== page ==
Growth Lessons for Nonprofits from Teach For America

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Teach for America

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Wendy Kopp, at the World Economic Forum

July 10, 2015; Washington Post

Twenty-five years ago, Teach For America was just Wendy Kopp’s undergraduate project. Today, it is a pillar of the effort to radically change American education with a huge national footprint. From 384 corps members touching the lives of 20,000 public school students in 1990, it has grown to 10,471 corps members teaching 600,000 students in 2014, and from a startup with a small budget to a large nonprofit organization raising and spending $358 million in 2014. But criticism of TFA has been constant from within and without. Does it actually produce outcomes that justify its pillar status—and if not, why not? But beyond those questions of the intrinsic worth of the model are questions about the way TFA has managed its explosive growth. Has that growth eliminated the organizations claim to being a change agent first and foremost in favor of becoming an independent institution, and if that is true, do the outcomes of the organization justify that status?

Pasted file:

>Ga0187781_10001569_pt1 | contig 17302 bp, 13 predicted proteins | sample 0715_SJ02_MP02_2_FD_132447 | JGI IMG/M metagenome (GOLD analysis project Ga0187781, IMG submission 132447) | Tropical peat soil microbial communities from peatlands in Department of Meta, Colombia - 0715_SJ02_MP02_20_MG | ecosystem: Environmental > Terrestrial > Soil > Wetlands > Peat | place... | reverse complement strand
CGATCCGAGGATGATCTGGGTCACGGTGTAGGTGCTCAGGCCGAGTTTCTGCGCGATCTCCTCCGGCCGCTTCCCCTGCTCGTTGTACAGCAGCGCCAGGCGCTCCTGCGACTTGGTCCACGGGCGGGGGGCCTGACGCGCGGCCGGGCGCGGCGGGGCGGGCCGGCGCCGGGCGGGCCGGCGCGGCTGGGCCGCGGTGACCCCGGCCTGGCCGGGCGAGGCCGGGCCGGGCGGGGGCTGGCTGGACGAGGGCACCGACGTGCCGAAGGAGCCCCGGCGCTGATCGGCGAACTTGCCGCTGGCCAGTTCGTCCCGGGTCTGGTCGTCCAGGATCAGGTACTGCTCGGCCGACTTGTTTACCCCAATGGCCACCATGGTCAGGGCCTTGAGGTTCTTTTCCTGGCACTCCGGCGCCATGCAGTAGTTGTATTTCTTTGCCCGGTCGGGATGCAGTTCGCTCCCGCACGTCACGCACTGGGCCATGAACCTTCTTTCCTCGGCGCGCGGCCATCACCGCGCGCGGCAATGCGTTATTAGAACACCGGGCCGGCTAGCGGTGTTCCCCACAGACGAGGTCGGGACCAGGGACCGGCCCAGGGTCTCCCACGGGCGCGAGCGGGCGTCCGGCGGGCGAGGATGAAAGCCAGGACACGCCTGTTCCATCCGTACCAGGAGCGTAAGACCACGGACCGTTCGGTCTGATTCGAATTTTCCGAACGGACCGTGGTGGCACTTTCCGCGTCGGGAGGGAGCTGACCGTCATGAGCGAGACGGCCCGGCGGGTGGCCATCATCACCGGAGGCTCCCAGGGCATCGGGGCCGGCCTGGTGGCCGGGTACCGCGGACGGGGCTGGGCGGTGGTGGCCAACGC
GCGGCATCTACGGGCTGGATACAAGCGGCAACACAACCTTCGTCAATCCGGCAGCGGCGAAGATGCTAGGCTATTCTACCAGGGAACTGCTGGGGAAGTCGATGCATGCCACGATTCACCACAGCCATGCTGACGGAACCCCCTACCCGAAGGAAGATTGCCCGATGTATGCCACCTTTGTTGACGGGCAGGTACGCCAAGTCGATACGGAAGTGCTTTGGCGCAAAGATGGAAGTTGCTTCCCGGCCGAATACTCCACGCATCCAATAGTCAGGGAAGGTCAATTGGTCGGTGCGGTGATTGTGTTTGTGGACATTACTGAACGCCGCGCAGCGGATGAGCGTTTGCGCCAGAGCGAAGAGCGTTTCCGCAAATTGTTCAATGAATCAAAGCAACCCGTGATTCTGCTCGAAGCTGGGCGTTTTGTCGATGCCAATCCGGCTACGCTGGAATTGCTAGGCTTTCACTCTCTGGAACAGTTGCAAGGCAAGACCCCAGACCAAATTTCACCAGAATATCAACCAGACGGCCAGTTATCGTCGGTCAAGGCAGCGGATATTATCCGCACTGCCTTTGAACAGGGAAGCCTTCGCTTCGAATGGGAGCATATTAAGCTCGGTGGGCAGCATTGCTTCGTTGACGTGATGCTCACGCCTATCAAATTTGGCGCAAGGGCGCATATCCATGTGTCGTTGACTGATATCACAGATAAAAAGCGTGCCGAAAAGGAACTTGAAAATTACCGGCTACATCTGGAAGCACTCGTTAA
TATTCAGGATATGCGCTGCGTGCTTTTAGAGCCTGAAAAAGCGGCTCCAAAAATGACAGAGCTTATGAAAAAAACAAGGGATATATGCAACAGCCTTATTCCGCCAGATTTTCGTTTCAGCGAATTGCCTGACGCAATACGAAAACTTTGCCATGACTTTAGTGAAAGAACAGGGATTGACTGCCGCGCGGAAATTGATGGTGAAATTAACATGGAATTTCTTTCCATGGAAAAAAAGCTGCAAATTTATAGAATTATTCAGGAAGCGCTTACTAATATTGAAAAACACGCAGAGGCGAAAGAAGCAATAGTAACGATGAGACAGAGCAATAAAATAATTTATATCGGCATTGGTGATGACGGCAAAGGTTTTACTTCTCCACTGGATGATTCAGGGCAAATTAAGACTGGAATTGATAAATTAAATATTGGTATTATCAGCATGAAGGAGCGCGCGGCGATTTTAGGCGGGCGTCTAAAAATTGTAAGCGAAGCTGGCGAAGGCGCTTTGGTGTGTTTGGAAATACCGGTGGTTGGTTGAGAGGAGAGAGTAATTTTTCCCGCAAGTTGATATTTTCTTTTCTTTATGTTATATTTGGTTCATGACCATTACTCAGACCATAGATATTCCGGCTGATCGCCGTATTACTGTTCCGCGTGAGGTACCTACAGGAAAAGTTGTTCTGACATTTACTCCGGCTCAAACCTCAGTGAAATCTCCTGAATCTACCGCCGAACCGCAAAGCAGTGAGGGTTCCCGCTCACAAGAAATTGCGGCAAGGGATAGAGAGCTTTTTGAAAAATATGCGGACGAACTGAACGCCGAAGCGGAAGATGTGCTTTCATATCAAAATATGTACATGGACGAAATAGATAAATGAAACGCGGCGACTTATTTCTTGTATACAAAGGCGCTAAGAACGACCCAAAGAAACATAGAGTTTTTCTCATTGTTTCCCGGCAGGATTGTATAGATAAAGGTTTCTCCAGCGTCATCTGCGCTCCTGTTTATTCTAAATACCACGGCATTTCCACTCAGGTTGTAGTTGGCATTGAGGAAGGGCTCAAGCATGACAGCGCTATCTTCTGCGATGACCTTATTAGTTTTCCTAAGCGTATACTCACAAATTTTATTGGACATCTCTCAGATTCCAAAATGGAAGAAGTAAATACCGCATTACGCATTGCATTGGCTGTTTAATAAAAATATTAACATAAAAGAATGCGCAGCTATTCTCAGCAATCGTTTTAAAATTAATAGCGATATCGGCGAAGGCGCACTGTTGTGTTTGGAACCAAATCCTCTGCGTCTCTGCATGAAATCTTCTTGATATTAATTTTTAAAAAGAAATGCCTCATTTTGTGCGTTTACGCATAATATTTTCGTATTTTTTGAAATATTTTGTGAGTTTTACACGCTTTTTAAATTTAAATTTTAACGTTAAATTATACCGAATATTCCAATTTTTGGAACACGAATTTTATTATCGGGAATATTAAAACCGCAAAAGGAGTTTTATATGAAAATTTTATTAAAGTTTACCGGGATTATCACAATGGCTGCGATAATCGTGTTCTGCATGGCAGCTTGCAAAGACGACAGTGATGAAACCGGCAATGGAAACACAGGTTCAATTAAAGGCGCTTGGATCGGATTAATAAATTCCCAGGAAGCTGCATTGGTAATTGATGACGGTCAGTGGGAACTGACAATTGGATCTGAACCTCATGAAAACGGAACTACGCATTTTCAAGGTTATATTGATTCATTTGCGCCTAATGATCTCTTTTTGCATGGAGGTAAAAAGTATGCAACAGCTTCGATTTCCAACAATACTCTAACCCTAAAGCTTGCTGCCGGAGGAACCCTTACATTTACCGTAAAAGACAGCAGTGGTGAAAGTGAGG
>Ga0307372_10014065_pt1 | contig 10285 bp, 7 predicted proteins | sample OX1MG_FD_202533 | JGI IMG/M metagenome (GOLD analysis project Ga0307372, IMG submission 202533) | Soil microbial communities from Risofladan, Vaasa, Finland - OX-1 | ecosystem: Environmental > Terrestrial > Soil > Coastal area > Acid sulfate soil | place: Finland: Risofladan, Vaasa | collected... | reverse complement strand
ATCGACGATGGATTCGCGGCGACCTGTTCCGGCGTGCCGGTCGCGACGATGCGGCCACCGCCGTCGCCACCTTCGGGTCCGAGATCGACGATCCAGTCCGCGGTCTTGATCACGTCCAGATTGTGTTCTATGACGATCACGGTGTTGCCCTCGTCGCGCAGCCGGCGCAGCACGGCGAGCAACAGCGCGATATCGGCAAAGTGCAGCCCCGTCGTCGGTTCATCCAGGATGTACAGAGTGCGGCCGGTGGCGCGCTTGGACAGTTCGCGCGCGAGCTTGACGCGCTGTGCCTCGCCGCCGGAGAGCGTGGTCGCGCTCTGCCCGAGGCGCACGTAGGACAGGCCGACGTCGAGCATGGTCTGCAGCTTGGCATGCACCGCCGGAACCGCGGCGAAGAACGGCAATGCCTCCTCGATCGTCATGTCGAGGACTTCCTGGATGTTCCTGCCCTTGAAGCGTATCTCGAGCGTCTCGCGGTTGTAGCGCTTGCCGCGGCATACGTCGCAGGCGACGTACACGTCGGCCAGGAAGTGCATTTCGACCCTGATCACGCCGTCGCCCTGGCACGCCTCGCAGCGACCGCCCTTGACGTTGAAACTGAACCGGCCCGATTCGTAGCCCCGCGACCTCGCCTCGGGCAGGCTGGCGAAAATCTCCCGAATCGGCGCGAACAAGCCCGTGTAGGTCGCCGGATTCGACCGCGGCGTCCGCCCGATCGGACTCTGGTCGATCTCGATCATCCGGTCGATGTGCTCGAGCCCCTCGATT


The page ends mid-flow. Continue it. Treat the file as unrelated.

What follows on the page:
A new book, Teach For America Counter-Narratives: Alumni Speak Up and Speak Out, edited by T. Jameson Brewer, a former TFA corps member and a doctoral student at the University of Illinois at Urbana-Champaign, and Kathleen deMarrais, professor and head of the Department of Lifelong Education, Administration and Policy at the University of Georgia’s School of Education, provides insights from the perspective of its alumni and offers some interesting insights to the challenge of managing dramatic growth and success.

Valerie Strauss, the Washington Post’s education writer, interviewed Wendy Heller Chovnick, the author of one of the book’s chapters, back in 2013. Ms. Chovnick used her experiences as both a TFA classroom teacher and as a senior manager in TFA’s Phoenix Region to offer some insight to the challenges of growth.

From her vantage point, Ms. Chovnick saw an organization that had become walled off from its critics:

“Instead of engaging in real conversations with critics, and even supporters, about the weaknesses of Teach For America and where it falls short, Teach For America seemed to put a positive spin on everything. During my tenure on staff, we even got a national team, the communications team, whose job it was to get positive press out about Teach For America in our region and to help us quickly and swiftly address any negative stories, press or media. This inability and unwillingness to honestly address valid criticism made me start to see that Teach For America had turned into more of a public relations campaign than an organization truly committed to closing the achievement gap. Unfortunately, the organization seemed to care more about public perception of what the organization was doing than about what the organization was actually doing to improve education for low-income students throughout the United States.”